I grew up loving movies. At a strangely young age, I became fascinated with auteurs like Alfred Hitchcock and Krzysztof Kieslowski. I loved seeing a full-length fulfillment of an inspired artistic vision. My approach to music soon developed in parallel: I immersed myself in the form of the album. I sought out the satisfaction and the thrill of slowly mapping the contours, ridges and valleys that make up a great album’s structure.
Last New Year’s, I received a record player as a gift for housing a few friends. It was an extremely thoughtful and generous gift and has led me to start listening to vinyl. I’d used a record player only a handful of times before (mostly at WRVU), but I’d never really I began with 2 records of my own and 3 I received as gifts, but I’ve steadily acquired a few more for a total of 11. It’s a small collection, but I love having it. I keep them all displayed around my apartment.
I’ve written about digital listening habits before, but I want here just to take a moment to write about how much I have come to appreciate vinyl as a form. I’m well aware of its limitations: records are expensive, the player much more so. I would have never sought out these records if I hadn’t received a record player as a gift. Records require maintenance (cleaning), careful handling, and storage space. Furthermore, it’s just so easy to switch from one artist or album to another when listening to music digitally (CD’s have the same issue).
Vinyl forces you to listen to one album (or compilation) and nothing else, and you have to actively change out the music every 15-20 minutes to flip to the other side or put in a new record. Records require a more active and focused form of listening to a single, extended musical experience.
In my limited recent experiences, some music tends to work better in this format than others. Boards of Canada’s Geogaddi alternates between many short, 1-2 minute pieces and a smaller number of longer tracks, and unfortunately flipping through its 4 sides makes it sound a bit disjointed and incoherent as an album. It never really hits the same stride it falls into when listened through without interruption. The sound quality of Daft Punk’s Random Access Memories is absolutely fantastic on vinyl, but it also loses a bit of momentum by being divided into 4 sides of 3 songs each. Still, its two records are accompanied by impressive cover art and images.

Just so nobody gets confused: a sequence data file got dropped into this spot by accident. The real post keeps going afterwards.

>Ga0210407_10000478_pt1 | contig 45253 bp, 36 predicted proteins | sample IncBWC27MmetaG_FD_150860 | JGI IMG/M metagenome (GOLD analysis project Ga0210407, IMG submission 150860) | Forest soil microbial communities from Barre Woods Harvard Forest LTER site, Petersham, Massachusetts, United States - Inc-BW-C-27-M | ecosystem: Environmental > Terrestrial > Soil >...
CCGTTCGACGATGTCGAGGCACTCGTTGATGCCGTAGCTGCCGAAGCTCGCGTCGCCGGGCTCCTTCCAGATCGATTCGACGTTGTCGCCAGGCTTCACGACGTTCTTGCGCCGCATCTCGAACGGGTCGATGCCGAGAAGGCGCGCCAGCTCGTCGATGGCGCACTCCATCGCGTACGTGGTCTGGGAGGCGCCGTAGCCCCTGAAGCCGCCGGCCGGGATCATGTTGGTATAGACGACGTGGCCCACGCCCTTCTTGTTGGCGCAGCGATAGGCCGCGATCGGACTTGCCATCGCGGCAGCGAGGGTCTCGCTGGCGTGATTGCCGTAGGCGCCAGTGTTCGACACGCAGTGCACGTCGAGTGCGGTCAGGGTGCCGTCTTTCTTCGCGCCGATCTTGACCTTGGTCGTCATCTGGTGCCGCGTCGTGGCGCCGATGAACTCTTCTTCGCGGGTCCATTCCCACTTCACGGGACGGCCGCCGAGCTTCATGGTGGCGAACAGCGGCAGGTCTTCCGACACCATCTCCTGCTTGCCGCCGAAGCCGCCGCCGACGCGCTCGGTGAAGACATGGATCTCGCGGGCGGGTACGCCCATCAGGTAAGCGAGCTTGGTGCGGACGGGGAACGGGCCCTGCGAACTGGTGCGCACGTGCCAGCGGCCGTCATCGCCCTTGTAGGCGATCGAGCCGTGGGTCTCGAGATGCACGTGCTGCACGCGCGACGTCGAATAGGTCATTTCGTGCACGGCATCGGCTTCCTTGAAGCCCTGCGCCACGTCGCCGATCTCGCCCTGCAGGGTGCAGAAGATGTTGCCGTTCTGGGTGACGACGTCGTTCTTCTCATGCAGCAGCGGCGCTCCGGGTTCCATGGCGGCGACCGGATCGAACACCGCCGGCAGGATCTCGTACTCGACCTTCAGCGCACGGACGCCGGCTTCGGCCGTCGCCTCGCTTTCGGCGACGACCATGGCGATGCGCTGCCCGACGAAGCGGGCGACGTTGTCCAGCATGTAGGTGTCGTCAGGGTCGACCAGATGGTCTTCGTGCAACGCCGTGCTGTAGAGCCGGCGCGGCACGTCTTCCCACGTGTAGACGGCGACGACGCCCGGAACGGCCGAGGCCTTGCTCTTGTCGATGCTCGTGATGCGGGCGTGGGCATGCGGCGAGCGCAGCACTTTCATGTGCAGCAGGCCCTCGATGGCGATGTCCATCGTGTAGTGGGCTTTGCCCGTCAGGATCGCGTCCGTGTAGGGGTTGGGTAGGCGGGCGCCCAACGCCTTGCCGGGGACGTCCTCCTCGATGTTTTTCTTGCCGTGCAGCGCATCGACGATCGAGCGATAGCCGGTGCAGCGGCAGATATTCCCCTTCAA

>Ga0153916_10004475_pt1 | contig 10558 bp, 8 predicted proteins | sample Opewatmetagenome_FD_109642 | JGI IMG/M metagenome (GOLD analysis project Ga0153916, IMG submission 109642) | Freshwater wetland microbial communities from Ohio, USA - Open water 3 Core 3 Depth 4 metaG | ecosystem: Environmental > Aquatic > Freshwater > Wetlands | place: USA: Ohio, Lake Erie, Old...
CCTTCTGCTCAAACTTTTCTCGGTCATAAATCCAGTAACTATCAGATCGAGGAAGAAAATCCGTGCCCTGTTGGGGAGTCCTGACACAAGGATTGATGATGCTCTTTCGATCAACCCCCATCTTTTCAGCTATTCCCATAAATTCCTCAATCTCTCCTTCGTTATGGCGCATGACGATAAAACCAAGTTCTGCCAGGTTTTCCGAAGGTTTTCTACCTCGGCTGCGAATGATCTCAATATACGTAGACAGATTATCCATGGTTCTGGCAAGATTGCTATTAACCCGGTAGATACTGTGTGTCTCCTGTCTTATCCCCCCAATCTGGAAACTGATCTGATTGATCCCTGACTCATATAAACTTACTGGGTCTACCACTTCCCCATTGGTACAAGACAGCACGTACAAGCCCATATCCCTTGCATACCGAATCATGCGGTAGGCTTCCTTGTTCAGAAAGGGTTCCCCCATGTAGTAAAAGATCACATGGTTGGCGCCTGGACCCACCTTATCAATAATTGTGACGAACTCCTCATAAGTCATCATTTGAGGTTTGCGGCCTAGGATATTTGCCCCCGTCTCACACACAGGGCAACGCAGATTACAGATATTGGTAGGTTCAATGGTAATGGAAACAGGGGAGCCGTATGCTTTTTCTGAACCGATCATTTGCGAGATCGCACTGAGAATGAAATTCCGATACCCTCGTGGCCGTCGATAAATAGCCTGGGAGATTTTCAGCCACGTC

I have to confess that it’s actually rather rare that I notice a significant difference in sound quality between a compressed digital file and a record, but this does sometimes happen. Random Access Memories in particular benefits from a more wholesome sound that brings out its theme of rediscovery that the French duo achieved through meticulous musicianship and live recordings. The quiet, late-night soundscapes of Yo La Tengo’s And Then Nothing Turned Itself Inside-Out sound completely transformed on vinyl, and in a good way. The record allowed me to hear entire layers of distant noises and intricate, interlocking rhythms in the back of the mix. The fuzz of the reverb comes across clearer in a way that helps to accentuate the tightly-focused atmosphere.
A record’s cover artwork and design play an extremely important role that enhances the record to a greater extent than those of CDs. The covers can be works of art themselves. It’s easy to separate an mp3 file of a song from its associated cover art, but it’s impossible to separate a song played on a record in the same manner. The cover art for And Then Nothing… is just right for the music: we see a familiar image of a home late at night where something is slightly amiss (the unexplained, alien-like light surrounding the figure on the far right). The extended image on the inside flap shifts the balance the other way, with the “strangeness” of the crop circle overwhelming the “normal” neighborhood in the background. This album works particularly well on vinyl, with its four sides feeling like four natural divisions of the music, which dwells in moody, contemplative tension with only a few moments of measured but strongly cathartic release.